Conclusion

There is a tendency to legitimise data retention practices by balancing the collective right to security against the individual right to privacy. In so doing, however, the UK regime does not reflect an appropriate balance between the efficiency and legitimacy of its aims. Of course, to speak of any ‘balance’ is to speak metaphorically; it is not possible to assign numerical values to the infringement of rights or levels of security. Absent a common metric, however, plausible reasons can still be given for the relative priority of rights and interests. This article has attempted to show the implausibility of those reasons – found in legislation, case law and wider debates – by highlighting common misunderstandings about the impact and nature of data retention. For the UK, as elsewhere, the balance must be tipped beyond privacy and the individual, to recognise the impact of data retention on other rights which affect society as a whole. Critically, an appropriate balance must also respect the inviolable essence of fundamental rights such as privacy and freedom of expression.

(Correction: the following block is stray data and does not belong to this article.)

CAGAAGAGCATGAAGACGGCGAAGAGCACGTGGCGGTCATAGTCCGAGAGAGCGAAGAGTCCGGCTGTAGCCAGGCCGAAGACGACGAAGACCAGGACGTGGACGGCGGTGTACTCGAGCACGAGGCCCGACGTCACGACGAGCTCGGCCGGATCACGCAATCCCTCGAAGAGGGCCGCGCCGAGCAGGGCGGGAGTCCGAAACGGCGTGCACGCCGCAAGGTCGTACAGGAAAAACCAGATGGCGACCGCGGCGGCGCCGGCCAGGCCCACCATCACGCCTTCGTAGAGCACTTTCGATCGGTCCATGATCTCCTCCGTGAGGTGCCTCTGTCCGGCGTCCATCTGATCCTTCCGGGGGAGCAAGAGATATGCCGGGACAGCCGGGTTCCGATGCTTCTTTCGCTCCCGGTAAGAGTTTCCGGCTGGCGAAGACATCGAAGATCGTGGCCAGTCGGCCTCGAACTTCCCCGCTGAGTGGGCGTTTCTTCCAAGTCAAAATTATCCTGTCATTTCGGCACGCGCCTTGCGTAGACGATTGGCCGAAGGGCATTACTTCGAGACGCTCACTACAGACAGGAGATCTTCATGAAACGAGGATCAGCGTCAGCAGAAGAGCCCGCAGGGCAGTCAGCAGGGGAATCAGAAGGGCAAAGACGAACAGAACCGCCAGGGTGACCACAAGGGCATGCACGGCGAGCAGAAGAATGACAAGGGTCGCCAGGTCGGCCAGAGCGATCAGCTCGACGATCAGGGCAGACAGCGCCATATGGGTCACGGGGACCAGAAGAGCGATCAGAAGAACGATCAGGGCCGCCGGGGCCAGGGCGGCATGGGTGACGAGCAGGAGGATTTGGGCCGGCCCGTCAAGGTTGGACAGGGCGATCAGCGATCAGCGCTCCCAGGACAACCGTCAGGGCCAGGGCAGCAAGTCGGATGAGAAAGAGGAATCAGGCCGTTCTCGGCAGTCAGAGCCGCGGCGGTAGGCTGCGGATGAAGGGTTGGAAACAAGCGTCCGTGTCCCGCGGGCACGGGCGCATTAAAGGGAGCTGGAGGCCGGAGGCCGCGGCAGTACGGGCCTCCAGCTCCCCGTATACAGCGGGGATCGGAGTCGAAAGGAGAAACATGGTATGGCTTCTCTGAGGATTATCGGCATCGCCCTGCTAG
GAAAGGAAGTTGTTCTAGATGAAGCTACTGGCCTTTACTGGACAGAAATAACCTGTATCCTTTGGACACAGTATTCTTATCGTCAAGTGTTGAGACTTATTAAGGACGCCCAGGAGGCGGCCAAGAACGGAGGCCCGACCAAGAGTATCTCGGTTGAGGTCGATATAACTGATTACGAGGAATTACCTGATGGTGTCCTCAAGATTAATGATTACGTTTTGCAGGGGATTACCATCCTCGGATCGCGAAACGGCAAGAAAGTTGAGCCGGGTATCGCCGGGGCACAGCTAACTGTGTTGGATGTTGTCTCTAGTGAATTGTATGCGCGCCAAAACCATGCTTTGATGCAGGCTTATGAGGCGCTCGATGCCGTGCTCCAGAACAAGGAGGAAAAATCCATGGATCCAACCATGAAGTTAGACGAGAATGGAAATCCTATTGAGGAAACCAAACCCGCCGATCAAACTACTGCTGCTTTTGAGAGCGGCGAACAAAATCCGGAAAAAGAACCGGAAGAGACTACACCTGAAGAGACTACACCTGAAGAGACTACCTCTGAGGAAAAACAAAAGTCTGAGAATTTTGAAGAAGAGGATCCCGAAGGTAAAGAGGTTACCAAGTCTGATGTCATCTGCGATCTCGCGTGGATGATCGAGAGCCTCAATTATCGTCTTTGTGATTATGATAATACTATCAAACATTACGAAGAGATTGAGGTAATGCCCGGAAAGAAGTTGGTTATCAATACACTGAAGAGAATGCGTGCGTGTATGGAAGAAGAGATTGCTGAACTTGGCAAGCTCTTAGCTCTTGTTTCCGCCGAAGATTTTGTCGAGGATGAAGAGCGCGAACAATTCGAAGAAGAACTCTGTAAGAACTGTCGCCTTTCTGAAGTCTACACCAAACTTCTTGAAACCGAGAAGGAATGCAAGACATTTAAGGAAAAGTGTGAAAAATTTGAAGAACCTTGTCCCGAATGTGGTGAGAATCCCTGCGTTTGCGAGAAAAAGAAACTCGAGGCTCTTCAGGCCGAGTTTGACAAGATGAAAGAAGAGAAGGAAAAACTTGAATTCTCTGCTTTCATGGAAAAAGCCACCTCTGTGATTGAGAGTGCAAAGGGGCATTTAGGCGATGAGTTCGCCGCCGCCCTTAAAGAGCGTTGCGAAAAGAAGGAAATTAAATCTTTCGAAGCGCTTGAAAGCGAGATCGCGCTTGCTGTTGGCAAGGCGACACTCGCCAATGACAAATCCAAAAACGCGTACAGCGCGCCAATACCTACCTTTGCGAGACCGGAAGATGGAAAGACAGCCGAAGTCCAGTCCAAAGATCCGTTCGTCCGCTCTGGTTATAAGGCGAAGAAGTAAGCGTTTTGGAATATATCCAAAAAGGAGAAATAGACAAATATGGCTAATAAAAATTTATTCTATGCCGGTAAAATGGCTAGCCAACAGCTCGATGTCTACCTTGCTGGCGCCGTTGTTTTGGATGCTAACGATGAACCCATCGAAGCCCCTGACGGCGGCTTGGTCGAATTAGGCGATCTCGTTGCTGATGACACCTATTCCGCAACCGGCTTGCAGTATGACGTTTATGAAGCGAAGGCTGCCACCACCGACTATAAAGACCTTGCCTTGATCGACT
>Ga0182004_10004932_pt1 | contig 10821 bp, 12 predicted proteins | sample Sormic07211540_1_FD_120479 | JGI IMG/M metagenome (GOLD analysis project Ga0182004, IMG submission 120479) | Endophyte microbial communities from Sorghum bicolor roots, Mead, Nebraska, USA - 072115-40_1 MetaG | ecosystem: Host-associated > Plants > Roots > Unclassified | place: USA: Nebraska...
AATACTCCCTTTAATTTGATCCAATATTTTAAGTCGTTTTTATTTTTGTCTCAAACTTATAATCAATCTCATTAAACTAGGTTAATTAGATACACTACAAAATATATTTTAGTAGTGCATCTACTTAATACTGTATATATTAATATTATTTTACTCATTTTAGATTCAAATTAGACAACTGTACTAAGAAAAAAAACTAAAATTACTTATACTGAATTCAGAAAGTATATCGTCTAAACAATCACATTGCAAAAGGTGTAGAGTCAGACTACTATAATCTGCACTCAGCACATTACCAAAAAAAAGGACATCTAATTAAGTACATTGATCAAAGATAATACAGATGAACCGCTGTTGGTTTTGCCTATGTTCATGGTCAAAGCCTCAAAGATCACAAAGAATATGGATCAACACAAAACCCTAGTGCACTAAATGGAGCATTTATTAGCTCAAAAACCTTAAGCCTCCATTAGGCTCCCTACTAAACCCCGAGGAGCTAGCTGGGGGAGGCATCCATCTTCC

Tristan Goodman is a recent law graduate and future trainee solicitor at Slaughter and May

Published: 2017-08-18T11:00:00